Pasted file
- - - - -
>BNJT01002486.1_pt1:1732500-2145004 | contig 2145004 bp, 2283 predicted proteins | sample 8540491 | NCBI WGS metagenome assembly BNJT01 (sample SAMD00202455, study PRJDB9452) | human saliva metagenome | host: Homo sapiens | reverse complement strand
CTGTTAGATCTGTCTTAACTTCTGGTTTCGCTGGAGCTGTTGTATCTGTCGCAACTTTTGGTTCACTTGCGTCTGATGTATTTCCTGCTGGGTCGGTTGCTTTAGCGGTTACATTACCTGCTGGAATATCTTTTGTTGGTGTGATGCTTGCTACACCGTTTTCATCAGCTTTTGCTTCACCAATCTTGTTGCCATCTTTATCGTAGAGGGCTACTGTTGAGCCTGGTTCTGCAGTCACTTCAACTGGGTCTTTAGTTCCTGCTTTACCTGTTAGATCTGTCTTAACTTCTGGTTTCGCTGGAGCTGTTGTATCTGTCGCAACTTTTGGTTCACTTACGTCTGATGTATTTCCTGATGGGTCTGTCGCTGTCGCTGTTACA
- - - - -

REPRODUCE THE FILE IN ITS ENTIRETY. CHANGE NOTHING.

>BNJT01002486.1_pt1:1732500-2145004 | contig 2145004 bp, 2283 predicted proteins | sample 8540491 | NCBI WGS metagenome assembly BNJT01 (sample SAMD00202455, study PRJDB9452) | human saliva metagenome | host: Homo sapiens | reverse complement strand
CTGTTAGATCTGTCTTAACTTCTGGTTTCGCTGGAGCTGTTGTATCTGTCGCAACTTTTGGTTCACTTGCGTCTGATGTATTTCCTGCTGGGTCGGTTGCTTTAGCGGTTACATTACCTGCTGGAATATCTTTTGTTGGTGTGATGCTTGCTACACCGTTTTCATCAGCTTTTGCTTCACCAATCTTGTTGCCATCTTTATCGTAGAGGGCTACTGTTGAGCCTGGTTCTGCAGTCACTTCAACTGGGTCTTTAGTTCCTGCTTTACCTGTTAGATCTGTCTTAACTTCTGGTTTCGCTGGAGCTGTTGTATCTGTCGCAACTTTTGGTTCACTTACGTCTGATGTATTTCCTGATGGGTCTGTCGCTGTCGCTGTTACA